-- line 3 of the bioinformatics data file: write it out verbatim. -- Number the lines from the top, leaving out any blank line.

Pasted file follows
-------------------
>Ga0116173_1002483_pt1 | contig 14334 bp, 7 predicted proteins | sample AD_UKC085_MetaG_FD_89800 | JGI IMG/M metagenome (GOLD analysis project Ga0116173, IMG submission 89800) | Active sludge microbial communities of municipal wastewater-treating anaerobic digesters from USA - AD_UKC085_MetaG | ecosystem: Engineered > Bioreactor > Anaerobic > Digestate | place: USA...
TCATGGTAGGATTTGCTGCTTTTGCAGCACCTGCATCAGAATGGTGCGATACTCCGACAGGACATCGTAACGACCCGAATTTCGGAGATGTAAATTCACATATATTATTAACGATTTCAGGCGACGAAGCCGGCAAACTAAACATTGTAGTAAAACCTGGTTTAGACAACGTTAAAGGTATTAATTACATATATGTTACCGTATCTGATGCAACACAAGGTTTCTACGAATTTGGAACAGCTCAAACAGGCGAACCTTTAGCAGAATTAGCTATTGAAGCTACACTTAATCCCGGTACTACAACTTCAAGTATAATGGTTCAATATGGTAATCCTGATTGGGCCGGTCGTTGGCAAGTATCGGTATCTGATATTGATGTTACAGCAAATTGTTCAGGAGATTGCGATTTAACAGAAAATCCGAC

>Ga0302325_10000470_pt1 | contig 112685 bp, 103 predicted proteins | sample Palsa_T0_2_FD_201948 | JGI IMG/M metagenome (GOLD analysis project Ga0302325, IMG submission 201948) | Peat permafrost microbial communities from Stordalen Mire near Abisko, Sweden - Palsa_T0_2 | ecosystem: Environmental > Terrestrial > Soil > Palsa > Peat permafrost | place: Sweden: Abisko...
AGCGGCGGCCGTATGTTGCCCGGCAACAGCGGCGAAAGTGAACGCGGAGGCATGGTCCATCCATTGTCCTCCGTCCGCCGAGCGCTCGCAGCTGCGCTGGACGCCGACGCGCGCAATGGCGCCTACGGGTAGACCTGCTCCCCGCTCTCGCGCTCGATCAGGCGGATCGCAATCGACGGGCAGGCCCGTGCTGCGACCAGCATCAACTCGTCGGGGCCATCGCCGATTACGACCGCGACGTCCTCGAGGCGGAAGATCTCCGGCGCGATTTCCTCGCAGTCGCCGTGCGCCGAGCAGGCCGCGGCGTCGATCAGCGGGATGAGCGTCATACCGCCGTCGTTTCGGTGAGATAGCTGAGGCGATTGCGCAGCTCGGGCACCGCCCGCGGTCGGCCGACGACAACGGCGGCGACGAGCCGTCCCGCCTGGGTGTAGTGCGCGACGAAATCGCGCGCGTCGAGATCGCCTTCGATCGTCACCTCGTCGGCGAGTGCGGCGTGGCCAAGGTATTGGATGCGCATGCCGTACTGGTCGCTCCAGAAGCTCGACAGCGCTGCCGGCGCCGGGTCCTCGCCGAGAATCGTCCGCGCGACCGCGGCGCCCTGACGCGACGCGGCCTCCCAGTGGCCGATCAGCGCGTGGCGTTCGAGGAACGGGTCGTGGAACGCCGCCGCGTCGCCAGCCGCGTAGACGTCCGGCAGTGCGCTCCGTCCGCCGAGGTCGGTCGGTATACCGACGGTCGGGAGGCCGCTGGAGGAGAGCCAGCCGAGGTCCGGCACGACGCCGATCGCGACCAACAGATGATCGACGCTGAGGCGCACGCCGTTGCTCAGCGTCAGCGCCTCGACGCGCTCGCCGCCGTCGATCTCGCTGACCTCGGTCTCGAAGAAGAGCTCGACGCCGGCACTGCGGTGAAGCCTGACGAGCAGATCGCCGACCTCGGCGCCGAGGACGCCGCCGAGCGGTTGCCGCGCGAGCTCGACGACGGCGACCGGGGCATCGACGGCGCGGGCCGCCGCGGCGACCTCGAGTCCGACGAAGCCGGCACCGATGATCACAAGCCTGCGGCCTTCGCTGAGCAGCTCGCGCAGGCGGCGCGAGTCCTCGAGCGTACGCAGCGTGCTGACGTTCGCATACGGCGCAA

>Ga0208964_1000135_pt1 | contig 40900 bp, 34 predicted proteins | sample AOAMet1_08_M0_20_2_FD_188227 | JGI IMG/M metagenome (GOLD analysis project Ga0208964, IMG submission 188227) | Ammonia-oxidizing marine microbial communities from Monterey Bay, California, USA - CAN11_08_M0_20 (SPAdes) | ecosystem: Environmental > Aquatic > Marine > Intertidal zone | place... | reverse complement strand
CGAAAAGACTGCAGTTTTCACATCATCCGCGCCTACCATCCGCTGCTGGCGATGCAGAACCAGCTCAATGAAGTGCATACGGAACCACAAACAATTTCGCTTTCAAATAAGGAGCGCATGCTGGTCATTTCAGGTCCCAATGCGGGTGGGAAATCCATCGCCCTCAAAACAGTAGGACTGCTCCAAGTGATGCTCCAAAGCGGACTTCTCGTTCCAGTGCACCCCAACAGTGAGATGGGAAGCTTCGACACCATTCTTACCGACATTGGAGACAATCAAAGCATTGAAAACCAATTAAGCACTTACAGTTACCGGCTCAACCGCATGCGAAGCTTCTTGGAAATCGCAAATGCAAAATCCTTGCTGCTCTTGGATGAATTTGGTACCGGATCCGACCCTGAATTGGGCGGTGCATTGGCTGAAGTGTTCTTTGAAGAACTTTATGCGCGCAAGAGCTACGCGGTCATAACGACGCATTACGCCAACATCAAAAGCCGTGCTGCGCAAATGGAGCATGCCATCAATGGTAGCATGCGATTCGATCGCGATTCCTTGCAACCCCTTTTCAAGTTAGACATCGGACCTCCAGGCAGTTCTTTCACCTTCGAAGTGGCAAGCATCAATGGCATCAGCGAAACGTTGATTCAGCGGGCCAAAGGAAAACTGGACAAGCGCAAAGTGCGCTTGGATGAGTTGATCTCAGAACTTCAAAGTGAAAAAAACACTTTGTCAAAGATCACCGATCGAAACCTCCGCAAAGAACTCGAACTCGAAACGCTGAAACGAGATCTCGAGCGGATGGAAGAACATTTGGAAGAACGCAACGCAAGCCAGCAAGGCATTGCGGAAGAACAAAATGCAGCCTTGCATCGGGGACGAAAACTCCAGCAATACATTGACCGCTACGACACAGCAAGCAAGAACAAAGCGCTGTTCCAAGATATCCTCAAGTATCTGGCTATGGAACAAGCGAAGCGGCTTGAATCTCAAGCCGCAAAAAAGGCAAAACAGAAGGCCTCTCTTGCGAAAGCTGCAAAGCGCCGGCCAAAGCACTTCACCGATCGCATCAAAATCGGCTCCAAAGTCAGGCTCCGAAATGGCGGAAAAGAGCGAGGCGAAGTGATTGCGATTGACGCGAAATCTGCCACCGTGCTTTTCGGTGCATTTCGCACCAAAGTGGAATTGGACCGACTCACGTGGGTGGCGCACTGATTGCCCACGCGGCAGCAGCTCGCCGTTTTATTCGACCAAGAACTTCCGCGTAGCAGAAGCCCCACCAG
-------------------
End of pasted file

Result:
>Ga0302325_10000470_pt1 | contig 112685 bp, 103 predicted proteins | sample Palsa_T0_2_FD_201948 | JGI IMG/M metagenome (GOLD analysis project Ga0302325, IMG submission 201948) | Peat permafrost microbial communities from Stordalen Mire near Abisko, Sweden - Palsa_T0_2 | ecosystem: Environmental > Terrestrial > Soil > Palsa > Peat permafrost | place: Sweden: Abisko...